This is a tricky kind of thing. I know that in the past I have sat thru shows where the act on stage mentioned their CD’s after ever song; the subtext being that I should buy it. They also went into long boring explanations of what the songs are about. I find that if the song is well written I can intuit what it’s about, or interpret it in such a way that it has some resonance for me. I also find it interesting to hear about the inspiration for the song, as opposed to an explanation of what it is and what it means and what it says. Let the song do that talking for you. Just give us a brief idea of the inspiration. Check it out the next time you are at an open mic. The amateurs are all gonna tell you exactly what the song they are about to sing is about. It’s just tedious. So my first suggestion is to not mention what you think the song is about. If you have to explain it, then you haven’t written it well.
Secondly, don’t mention your CD over and over again. It doesn’t help sell it. It only serves to build up a quiet resentment and a public denial at the CD table. In over twenty five years of traveling the music circuit and selling my music, I’ve learned that you only have to do your pitch once. And that would be before the last song. Just once to let them know that, yes indeed, there are CDs for sale.
And the most obvious and most overlooked decision is what to sing in your show and what CD’s to bring. I use to bring all my CDs and I have over twenty releases. And I would sing what ever I felt like from any of the releases, so that my set list was a shot gun approach to my repertoire and my CD releases. There would be, at best, two songs from any one CD. People would come up to me and they couldn’t make up their minds; they couldn’t choose which one to get. Frequently, they would walk away to think about it. And guess what? Many of them didn’t come back.
So here is an important suggestion to implement. Pick a CD, and if you only have one, this is easy. If you have more than one CD, then pick the CD that has the most songs that you can do in your show. And do all of those songs in your show, that way when someone comes up and asks for a specific song, you can give them the coup de gras, “all the songs you heard this evening are on this CD” Boom! They know what they are going to get and they don’t have to spend a lot of time wondering which CD to buy. And they always buy it. These days, I usually do two sets, so I bring along two CD’s (and perhaps a couple of all the others, just in case a repeat fan would like to have something else) but mainly just two CD’s and I do all the songs from the one in the first set. Take a break and then do all the songs from the second CD. This frequently results in two different purchasing rushes. And the fact of the matter is, we want our music to linger after we’re off to another town. When you come back next time, there is a good chance that the folks who bought your CD will come to the return show.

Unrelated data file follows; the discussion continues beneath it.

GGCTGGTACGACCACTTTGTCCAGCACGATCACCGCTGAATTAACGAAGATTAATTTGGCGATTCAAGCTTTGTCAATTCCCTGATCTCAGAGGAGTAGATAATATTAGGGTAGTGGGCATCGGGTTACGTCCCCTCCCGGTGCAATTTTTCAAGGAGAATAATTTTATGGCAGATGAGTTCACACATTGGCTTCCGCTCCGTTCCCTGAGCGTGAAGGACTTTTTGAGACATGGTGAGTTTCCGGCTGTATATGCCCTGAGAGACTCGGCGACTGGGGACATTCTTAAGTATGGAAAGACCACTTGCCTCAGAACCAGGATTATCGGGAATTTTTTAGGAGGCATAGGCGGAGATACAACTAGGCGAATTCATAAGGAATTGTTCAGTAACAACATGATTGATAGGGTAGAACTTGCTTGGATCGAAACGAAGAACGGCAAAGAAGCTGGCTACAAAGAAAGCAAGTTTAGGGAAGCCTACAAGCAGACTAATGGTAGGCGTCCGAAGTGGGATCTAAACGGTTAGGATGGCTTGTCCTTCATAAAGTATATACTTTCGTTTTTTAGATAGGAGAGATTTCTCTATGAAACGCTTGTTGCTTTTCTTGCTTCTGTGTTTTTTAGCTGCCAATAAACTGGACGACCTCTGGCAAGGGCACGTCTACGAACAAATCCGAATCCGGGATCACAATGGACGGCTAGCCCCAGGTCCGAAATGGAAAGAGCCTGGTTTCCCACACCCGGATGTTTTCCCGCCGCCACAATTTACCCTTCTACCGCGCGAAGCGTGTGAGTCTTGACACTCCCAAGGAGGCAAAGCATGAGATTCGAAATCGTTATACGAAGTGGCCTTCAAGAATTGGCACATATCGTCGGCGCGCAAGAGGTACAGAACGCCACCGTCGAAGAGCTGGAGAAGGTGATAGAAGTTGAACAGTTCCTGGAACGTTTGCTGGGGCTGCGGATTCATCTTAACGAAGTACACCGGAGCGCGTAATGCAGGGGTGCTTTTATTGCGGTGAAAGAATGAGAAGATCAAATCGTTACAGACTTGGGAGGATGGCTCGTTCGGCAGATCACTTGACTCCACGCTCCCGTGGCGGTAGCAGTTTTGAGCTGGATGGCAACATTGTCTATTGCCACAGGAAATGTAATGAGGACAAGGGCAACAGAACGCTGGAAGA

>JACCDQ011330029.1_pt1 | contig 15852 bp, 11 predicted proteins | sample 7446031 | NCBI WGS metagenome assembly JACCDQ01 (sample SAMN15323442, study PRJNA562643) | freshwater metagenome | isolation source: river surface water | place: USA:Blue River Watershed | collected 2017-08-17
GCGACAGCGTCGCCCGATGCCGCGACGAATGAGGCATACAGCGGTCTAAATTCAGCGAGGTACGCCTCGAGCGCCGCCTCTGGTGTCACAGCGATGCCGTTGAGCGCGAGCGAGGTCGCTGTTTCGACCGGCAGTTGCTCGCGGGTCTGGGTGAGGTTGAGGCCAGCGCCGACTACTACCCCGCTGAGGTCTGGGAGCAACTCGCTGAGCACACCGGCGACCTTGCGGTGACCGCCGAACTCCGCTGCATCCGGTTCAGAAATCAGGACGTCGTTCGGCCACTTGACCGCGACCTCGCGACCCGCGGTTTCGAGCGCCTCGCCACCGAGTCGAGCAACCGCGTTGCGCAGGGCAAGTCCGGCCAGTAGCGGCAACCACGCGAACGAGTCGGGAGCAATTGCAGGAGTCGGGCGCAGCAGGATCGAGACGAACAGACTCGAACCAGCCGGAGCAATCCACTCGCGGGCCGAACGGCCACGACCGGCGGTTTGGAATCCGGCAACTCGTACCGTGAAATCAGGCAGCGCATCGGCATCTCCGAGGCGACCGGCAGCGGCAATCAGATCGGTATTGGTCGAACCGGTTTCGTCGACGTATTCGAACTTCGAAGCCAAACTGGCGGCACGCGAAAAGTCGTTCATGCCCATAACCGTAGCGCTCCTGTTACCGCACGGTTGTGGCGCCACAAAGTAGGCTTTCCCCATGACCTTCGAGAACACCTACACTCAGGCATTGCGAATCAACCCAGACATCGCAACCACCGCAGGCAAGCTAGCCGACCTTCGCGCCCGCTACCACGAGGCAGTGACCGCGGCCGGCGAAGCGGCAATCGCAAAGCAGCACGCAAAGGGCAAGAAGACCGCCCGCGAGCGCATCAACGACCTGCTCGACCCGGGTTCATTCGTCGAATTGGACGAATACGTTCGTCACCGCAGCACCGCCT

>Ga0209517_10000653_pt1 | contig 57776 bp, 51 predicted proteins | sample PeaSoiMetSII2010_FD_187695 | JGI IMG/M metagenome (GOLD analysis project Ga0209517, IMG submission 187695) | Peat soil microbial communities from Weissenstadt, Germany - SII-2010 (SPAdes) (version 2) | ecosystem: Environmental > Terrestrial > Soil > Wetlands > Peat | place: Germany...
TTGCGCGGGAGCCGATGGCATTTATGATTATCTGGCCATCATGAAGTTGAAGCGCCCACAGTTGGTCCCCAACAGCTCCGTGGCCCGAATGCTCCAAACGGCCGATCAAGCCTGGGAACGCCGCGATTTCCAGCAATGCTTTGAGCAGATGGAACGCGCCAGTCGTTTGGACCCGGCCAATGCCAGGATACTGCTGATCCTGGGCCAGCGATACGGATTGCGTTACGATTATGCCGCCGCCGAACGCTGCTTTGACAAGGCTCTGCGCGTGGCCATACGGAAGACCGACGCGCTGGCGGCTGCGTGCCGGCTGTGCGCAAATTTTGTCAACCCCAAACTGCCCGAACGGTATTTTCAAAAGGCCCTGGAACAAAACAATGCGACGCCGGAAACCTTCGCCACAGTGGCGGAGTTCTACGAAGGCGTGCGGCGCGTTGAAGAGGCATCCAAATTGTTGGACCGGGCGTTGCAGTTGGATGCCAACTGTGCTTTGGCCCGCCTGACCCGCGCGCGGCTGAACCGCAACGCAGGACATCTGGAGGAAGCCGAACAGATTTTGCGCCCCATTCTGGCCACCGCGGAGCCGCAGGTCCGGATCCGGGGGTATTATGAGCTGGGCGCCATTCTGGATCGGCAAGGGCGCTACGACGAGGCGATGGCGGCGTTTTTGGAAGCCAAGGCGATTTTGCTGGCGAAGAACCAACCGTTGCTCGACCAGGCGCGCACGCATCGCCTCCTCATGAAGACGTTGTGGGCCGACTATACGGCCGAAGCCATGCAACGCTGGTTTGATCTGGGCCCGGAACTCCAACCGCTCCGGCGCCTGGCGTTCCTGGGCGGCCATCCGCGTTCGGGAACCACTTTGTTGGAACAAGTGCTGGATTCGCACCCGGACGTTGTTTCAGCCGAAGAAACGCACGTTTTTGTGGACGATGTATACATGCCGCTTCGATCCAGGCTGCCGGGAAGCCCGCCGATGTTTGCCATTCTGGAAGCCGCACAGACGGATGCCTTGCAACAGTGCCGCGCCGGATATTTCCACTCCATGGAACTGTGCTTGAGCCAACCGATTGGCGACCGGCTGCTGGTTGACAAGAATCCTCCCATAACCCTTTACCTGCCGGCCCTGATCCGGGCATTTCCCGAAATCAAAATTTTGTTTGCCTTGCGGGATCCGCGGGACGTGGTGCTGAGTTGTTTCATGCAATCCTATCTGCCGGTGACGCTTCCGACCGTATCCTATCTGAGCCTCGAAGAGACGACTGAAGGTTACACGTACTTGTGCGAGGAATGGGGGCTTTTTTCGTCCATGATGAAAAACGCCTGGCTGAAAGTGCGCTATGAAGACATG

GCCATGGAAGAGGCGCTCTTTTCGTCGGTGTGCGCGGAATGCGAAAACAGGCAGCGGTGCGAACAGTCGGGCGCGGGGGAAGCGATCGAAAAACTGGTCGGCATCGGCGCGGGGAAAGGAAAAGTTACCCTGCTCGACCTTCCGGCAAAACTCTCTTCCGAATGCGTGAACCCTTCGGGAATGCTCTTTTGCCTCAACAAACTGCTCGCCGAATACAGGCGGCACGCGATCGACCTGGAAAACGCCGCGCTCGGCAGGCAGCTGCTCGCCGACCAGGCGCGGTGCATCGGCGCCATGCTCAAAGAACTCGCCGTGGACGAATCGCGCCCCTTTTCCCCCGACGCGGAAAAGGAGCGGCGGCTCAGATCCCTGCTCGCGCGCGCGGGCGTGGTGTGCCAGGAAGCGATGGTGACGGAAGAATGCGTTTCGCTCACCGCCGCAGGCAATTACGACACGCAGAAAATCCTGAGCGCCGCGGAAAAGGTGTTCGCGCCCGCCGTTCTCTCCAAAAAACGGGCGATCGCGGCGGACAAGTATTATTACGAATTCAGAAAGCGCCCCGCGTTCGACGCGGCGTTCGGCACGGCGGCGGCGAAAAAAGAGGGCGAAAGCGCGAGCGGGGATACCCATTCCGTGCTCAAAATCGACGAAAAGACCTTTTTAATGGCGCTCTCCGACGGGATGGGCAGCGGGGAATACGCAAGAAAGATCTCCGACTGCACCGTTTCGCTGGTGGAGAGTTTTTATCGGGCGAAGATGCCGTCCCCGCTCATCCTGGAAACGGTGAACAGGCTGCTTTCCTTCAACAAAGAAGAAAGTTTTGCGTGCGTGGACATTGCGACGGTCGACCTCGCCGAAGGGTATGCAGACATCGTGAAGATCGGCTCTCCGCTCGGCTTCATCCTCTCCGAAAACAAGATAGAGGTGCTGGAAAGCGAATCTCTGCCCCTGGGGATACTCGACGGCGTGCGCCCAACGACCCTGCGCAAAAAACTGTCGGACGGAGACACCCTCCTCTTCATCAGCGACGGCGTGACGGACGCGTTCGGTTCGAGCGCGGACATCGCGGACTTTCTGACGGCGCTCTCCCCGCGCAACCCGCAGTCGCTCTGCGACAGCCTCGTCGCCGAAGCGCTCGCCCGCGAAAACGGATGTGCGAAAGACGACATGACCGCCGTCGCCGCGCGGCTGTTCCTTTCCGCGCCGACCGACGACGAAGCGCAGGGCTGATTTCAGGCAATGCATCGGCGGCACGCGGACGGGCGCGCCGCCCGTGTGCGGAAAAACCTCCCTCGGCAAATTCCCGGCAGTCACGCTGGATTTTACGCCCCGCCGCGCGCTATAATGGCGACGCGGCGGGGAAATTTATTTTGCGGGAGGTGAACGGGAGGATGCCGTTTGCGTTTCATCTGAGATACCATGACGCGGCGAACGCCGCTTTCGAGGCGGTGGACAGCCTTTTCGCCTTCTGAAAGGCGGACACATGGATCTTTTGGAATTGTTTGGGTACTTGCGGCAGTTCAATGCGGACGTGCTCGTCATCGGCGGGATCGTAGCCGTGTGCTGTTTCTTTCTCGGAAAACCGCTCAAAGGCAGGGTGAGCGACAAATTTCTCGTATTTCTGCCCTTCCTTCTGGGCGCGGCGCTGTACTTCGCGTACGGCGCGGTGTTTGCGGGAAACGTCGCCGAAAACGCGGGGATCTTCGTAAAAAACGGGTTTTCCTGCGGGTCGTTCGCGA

There’s one other thing that I suggest. Do some kind pitch for your CD’s before the last song and don’t make the pitch long and boring. Short and to the point, and if you can make it funny, all the better. Then on to the last song. And then follow thru on that pitch when you’re in the lobby.
I had a friend in Santa Barbara who was a very successful, professional cartoonist with her own strip in the papers. She came to my show and saw my little pitch. She thought that I would then be out in the lobby with a big display, making all kinds of noise. But I was actually embarrassed to be selling my own recordings, so I was not having any luck selling them. I was just standing by a pillar with the albums under my arm, not saying a word til someone recognized me. Only then did I start talking to them and they would still have to ask what that was under my arm. At which point I would pull out the album and make the sale.
But I digress. She saw my embarrassed little sale and she came over, took the LP’s out of my hand and, holding them over her head, began shouting, “OVER HERE, MEET THE ARTIST!” In no time a crowd had gathered around and I sold all the music I had brought with me. And she raised the price so that I wouldn’t have to make crazy change.
Which brings us to another little tip. Make the transaction simple. Sell the CD for $10, $15, or $20, so that you only have to make the simplest kind of change, if at all.
Remember if you don’t have a big display set up, then stand in an obvious place and let them know where you are and what you are doing. They will be grateful. And have plenty of fives and tens on you. And don’t forget to get folksto sign up on your mailing list. <!--more-->